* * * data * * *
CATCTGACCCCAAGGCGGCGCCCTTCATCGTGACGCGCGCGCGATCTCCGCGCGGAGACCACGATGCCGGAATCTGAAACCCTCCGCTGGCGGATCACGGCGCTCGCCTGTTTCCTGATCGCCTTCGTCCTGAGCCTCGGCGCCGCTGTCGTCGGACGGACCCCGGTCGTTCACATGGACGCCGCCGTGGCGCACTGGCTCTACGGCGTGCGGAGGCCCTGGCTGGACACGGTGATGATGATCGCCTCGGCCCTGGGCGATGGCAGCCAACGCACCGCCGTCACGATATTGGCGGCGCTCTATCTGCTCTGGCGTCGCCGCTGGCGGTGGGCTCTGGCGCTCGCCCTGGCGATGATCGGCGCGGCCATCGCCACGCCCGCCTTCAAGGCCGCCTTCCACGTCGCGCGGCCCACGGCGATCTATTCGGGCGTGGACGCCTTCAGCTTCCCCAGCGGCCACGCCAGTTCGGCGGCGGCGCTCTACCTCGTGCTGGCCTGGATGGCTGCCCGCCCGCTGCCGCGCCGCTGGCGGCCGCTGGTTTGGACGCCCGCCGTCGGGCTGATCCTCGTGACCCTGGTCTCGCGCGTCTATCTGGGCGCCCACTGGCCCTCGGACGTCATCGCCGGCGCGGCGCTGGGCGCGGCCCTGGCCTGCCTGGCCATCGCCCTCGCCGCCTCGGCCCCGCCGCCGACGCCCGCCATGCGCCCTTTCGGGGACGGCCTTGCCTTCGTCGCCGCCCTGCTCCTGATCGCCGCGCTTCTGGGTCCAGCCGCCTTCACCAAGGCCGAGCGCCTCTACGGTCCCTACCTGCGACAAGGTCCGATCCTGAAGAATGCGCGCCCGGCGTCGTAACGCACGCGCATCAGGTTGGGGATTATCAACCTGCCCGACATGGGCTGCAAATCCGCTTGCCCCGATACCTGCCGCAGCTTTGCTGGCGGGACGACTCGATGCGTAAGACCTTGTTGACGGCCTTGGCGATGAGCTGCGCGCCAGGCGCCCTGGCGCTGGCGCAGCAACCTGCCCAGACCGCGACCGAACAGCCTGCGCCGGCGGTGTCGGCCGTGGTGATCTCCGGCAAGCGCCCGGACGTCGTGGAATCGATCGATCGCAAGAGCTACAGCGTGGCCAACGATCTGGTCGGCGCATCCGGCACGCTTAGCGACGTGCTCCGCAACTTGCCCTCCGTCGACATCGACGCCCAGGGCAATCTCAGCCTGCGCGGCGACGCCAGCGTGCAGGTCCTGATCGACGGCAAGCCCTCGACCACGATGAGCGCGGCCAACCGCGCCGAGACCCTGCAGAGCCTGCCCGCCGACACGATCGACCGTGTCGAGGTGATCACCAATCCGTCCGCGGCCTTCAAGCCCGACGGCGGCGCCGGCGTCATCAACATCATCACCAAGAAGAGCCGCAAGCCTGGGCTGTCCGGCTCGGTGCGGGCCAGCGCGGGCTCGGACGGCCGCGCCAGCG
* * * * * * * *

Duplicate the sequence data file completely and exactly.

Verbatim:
CATCTGACCCCAAGGCGGCGCCCTTCATCGTGACGCGCGCGCGATCTCCGCGCGGAGACCACGATGCCGGAATCTGAAACCCTCCGCTGGCGGATCACGGCGCTCGCCTGTTTCCTGATCGCCTTCGTCCTGAGCCTCGGCGCCGCTGTCGTCGGACGGACCCCGGTCGTTCACATGGACGCCGCCGTGGCGCACTGGCTCTACGGCGTGCGGAGGCCCTGGCTGGACACGGTGATGATGATCGCCTCGGCCCTGGGCGATGGCAGCCAACGCACCGCCGTCACGATATTGGCGGCGCTCTATCTGCTCTGGCGTCGCCGCTGGCGGTGGGCTCTGGCGCTCGCCCTGGCGATGATCGGCGCGGCCATCGCCACGCCCGCCTTCAAGGCCGCCTTCCACGTCGCGCGGCCCACGGCGATCTATTCGGGCGTGGACGCCTTCAGCTTCCCCAGCGGCCACGCCAGTTCGGCGGCGGCGCTCTACCTCGTGCTGGCCTGGATGGCTGCCCGCCCGCTGCCGCGCCGCTGGCGGCCGCTGGTTTGGACGCCCGCCGTCGGGCTGATCCTCGTGACCCTGGTCTCGCGCGTCTATCTGGGCGCCCACTGGCCCTCGGACGTCATCGCCGGCGCGGCGCTGGGCGCGGCCCTGGCCTGCCTGGCCATCGCCCTCGCCGCCTCGGCCCCGCCGCCGACGCCCGCCATGCGCCCTTTCGGGGACGGCCTTGCCTTCGTCGCCGCCCTGCTCCTGATCGCCGCGCTTCTGGGTCCAGCCGCCTTCACCAAGGCCGAGCGCCTCTACGGTCCCTACCTGCGACAAGGTCCGATCCTGAAGAATGCGCGCCCGGCGTCGTAACGCACGCGCATCAGGTTGGGGATTATCAACCTGCCCGACATGGGCTGCAAATCCGCTTGCCCCGATACCTGCCGCAGCTTTGCTGGCGGGACGACTCGATGCGTAAGACCTTGTTGACGGCCTTGGCGATGAGCTGCGCGCCAGGCGCCCTGGCGCTGGCGCAGCAACCTGCCCAGACCGCGACCGAACAGCCTGCGCCGGCGGTGTCGGCCGTGGTGATCTCCGGCAAGCGCCCGGACGTCGTGGAATCGATCGATCGCAAGAGCTACAGCGTGGCCAACGATCTGGTCGGCGCATCCGGCACGCTTAGCGACGTGCTCCGCAACTTGCCCTCCGTCGACATCGACGCCCAGGGCAATCTCAGCCTGCGCGGCGACGCCAGCGTGCAGGTCCTGATCGACGGCAAGCCCTCGACCACGATGAGCGCGGCCAACCGCGCCGAGACCCTGCAGAGCCTGCCCGCCGACACGATCGACCGTGTCGAGGTGATCACCAATCCGTCCGCGGCCTTCAAGCCCGACGGCGGCGCCGGCGTCATCAACATCATCACCAAGAAGAGCCGCAAGCCTGGGCTGTCCGGCTCGGTGCGGGCCAGCGCGGGCTCGGACGGCCGCGCCAGCG